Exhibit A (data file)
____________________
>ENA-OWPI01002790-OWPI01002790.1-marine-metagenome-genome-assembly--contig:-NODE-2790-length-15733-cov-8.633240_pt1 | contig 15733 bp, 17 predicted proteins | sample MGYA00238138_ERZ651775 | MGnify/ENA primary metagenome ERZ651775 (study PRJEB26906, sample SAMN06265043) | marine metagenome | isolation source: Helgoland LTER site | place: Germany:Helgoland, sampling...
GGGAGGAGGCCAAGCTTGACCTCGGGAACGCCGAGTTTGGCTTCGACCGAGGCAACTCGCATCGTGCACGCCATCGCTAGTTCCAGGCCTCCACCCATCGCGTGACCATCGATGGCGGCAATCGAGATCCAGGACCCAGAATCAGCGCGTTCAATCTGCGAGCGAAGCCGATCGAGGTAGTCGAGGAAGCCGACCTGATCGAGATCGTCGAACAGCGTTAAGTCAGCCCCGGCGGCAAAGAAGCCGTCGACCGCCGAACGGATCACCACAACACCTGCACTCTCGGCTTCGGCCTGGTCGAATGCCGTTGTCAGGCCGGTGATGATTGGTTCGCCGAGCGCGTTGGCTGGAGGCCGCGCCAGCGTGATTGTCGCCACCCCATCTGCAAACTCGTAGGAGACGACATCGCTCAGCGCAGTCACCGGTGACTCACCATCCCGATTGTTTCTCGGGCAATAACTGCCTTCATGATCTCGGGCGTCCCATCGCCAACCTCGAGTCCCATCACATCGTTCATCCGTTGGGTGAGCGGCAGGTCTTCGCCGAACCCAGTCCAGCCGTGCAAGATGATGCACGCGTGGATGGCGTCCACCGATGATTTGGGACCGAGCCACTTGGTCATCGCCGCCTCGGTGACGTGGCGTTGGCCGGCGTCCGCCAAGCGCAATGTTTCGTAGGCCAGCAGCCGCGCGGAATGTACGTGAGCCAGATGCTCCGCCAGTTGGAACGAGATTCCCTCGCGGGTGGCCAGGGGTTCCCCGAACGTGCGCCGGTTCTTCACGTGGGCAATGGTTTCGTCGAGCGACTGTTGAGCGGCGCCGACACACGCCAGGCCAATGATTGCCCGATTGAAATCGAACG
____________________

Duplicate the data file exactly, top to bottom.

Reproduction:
>ENA-OWPI01002790-OWPI01002790.1-marine-metagenome-genome-assembly--contig:-NODE-2790-length-15733-cov-8.633240_pt1 | contig 15733 bp, 17 predicted proteins | sample MGYA00238138_ERZ651775 | MGnify/ENA primary metagenome ERZ651775 (study PRJEB26906, sample SAMN06265043) | marine metagenome | isolation source: Helgoland LTER site | place: Germany:Helgoland, sampling...
GGGAGGAGGCCAAGCTTGACCTCGGGAACGCCGAGTTTGGCTTCGACCGAGGCAACTCGCATCGTGCACGCCATCGCTAGTTCCAGGCCTCCACCCATCGCGTGACCATCGATGGCGGCAATCGAGATCCAGGACCCAGAATCAGCGCGTTCAATCTGCGAGCGAAGCCGATCGAGGTAGTCGAGGAAGCCGACCTGATCGAGATCGTCGAACAGCGTTAAGTCAGCCCCGGCGGCAAAGAAGCCGTCGACCGCCGAACGGATCACCACAACACCTGCACTCTCGGCTTCGGCCTGGTCGAATGCCGTTGTCAGGCCGGTGATGATTGGTTCGCCGAGCGCGTTGGCTGGAGGCCGCGCCAGCGTGATTGTCGCCACCCCATCTGCAAACTCGTAGGAGACGACATCGCTCAGCGCAGTCACCGGTGACTCACCATCCCGATTGTTTCTCGGGCAATAACTGCCTTCATGATCTCGGGCGTCCCATCGCCAACCTCGAGTCCCATCACATCGTTCATCCGTTGGGTGAGCGGCAGGTCTTCGCCGAACCCAGTCCAGCCGTGCAAGATGATGCACGCGTGGATGGCGTCCACCGATGATTTGGGACCGAGCCACTTGGTCATCGCCGCCTCGGTGACGTGGCGTTGGCCGGCGTCCGCCAAGCGCAATGTTTCGTAGGCCAGCAGCCGCGCGGAATGTACGTGAGCCAGATGCTCCGCCAGTTGGAACGAGATTCCCTCGCGGGTGGCCAGGGGTTCCCCGAACGTGCGCCGGTTCTTCACGTGGGCAATGGTTTCGTCGAGCGACTGTTGAGCGGCGCCGACACACGCCAGGCCAATGATTGCCCGATTGAAATCGAACG